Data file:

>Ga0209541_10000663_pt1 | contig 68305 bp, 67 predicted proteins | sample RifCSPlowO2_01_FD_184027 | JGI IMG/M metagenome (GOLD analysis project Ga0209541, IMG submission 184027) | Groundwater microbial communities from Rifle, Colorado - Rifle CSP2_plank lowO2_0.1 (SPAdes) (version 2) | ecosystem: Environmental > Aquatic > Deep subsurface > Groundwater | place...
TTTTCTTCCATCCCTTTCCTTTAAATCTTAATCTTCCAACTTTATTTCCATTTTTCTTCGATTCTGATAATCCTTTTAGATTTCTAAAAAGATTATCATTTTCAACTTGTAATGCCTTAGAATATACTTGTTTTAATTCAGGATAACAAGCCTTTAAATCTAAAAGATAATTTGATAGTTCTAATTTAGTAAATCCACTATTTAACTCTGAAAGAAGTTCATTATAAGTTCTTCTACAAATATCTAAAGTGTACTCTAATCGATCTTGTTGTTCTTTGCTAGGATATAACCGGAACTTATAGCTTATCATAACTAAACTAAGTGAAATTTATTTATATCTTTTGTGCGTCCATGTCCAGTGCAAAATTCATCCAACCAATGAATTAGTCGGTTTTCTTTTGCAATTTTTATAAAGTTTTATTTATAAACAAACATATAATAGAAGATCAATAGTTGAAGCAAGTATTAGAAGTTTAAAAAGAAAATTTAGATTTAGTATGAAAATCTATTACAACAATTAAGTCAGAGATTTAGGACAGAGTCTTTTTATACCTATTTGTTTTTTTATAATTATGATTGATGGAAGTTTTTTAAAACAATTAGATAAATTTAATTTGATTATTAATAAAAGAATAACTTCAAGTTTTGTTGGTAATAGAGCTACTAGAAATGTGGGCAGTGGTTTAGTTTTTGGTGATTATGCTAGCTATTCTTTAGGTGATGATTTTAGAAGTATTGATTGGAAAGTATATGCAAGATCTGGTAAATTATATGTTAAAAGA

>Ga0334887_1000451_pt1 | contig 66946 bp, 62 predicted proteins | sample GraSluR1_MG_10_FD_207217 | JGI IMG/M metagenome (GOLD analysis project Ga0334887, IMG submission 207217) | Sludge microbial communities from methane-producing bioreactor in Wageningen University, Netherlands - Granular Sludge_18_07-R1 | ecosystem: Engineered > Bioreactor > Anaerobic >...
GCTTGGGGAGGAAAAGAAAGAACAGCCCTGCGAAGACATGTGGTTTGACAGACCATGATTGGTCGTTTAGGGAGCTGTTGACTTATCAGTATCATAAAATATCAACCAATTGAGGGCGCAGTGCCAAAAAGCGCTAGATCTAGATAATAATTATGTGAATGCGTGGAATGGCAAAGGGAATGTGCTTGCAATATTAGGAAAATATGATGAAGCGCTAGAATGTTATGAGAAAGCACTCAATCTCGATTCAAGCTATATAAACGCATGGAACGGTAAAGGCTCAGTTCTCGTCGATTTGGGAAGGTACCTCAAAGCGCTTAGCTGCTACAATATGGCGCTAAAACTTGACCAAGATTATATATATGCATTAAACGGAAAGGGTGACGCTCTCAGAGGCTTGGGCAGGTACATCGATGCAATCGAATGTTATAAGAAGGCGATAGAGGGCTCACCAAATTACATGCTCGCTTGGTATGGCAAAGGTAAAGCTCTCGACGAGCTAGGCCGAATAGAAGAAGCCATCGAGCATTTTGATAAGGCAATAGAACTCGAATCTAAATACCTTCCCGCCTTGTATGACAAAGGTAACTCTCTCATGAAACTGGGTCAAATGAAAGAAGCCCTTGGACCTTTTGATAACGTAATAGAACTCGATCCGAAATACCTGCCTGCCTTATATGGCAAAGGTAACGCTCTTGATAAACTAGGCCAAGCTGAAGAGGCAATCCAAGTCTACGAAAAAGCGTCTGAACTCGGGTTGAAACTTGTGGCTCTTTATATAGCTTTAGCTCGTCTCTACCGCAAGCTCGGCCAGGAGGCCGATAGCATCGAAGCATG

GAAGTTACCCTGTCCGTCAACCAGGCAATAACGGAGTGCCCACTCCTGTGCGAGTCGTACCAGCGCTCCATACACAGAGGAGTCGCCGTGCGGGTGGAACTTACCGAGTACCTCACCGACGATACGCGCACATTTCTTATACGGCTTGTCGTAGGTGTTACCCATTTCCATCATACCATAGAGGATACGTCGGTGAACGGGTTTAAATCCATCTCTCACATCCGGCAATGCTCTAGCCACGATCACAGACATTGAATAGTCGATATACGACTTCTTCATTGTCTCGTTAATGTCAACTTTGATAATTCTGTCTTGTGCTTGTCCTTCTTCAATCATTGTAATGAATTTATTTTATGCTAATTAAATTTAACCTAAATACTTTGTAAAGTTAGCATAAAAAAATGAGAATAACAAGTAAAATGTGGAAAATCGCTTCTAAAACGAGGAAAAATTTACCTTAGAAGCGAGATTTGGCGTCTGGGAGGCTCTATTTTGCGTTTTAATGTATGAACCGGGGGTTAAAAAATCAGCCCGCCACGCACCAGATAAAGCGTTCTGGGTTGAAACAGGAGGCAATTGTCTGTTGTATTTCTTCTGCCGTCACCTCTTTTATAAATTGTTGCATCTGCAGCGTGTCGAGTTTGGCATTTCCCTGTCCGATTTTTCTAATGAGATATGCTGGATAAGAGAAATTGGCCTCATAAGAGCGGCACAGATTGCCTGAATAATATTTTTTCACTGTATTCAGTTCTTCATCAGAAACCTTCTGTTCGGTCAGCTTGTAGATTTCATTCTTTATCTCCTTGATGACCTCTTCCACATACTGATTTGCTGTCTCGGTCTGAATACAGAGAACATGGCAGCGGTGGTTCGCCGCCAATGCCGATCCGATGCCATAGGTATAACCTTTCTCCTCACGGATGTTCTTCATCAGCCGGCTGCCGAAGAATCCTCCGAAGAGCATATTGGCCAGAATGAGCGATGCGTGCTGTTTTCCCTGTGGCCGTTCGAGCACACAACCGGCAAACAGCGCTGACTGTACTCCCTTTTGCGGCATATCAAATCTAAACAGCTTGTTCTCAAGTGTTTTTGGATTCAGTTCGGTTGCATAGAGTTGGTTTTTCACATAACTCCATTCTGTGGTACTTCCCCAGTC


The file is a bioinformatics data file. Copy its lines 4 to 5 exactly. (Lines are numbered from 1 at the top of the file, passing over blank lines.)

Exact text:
GCTTGGGGAGGAAAAGAAAGAACAGCCCTGCGAAGACATGTGGTTTGACAGACCATGATTGGTCGTTTAGGGAGCTGTTGACTTATCAGTATCATAAAATATCAACCAATTGAGGGCGCAGTGCCAAAAAGCGCTAGATCTAGATAATAATTATGTGAATGCGTGGAATGGCAAAGGGAATGTGCTTGCAATATTAGGAAAATATGATGAAGCGCTAGAATGTTATGAGAAAGCACTCAATCTCGATTCAAGCTATATAAACGCATGGAACGGTAAAGGCTCAGTTCTCGTCGATTTGGGAAGGTACCTCAAAGCGCTTAGCTGCTACAATATGGCGCTAAAACTTGACCAAGATTATATATATGCATTAAACGGAAAGGGTGACGCTCTCAGAGGCTTGGGCAGGTACATCGATGCAATCGAATGTTATAAGAAGGCGATAGAGGGCTCACCAAATTACATGCTCGCTTGGTATGGCAAAGGTAAAGCTCTCGACGAGCTAGGCCGAATAGAAGAAGCCATCGAGCATTTTGATAAGGCAATAGAACTCGAATCTAAATACCTTCCCGCCTTGTATGACAAAGGTAACTCTCTCATGAAACTGGGTCAAATGAAAGAAGCCCTTGGACCTTTTGATAACGTAATAGAACTCGATCCGAAATACCTGCCTGCCTTATATGGCAAAGGTAACGCTCTTGATAAACTAGGCCAAGCTGAAGAGGCAATCCAAGTCTACGAAAAAGCGTCTGAACTCGGGTTGAAACTTGTGGCTCTTTATATAGCTTTAGCTCGTCTCTACCGCAAGCTCGGCCAGGAGGCCGATAGCATCGAAGCATG

GAAGTTACCCTGTCCGTCAACCAGGCAATAACGGAGTGCCCACTCCTGTGCGAGTCGTACCAGCGCTCCATACACAGAGGAGTCGCCGTGCGGGTGGAACTTACCGAGTACCTCACCGACGATACGCGCACATTTCTTATACGGCTTGTCGTAGGTGTTACCCATTTCCATCATACCATAGAGGATACGTCGGTGAACGGGTTTAAATCCATCTCTCACATCCGGCAATGCTCTAGCCACGATCACAGACATTGAATAGTCGATATACGACTTCTTCATTGTCTCGTTAATGTCAACTTTGATAATTCTGTCTTGTGCTTGTCCTTCTTCAATCATTGTAATGAATTTATTTTATGCTAATTAAATTTAACCTAAATACTTTGTAAAGTTAGCATAAAAAAATGAGAATAACAAGTAAAATGTGGAAAATCGCTTCTAAAACGAGGAAAAATTTACCTTAGAAGCGAGATTTGGCGTCTGGGAGGCTCTATTTTGCGTTTTAATGTATGAACCGGGGGTTAAAAAATCAGCCCGCCACGCACCAGATAAAGCGTTCTGGGTTGAAACAGGAGGCAATTGTCTGTTGTATTTCTTCTGCCGTCACCTCTTTTATAAATTGTTGCATCTGCAGCGTGTCGAGTTTGGCATTTCCCTGTCCGATTTTTCTAATGAGATATGCTGGATAAGAGAAATTGGCCTCATAAGAGCGGCACAGATTGCCTGAATAATATTTTTTCACTGTATTCAGTTCTTCATCAGAAACCTTCTGTTCGGTCAGCTTGTAGATTTCATTCTTTATCTCCTTGATGACCTCTTCCACATACTGATTTGCTGTCTCGGTCTGAATACAGAGAACATGGCAGCGGTGGTTCGCCGCCAATGCCGATCCGATGCCATAGGTATAACCTTTCTCCTCACGGATGTTCTTCATCAGCCGGCTGCCGAAGAATCCTCCGAAGAGCATATTGGCCAGAATGAGCGATGCGTGCTGTTTTCCCTGTGGCCGTTCGAGCACACAACCGGCAAACAGCGCTGACTGTACTCCCTTTTGCGGCATATCAAATCTAAACAGCTTGTTCTCAAGTGTTTTTGGATTCAGTTCGGTTGCATAGAGTTGGTTTTTCACATAACTCCATTCTGTGGTACTTCCCCAGTC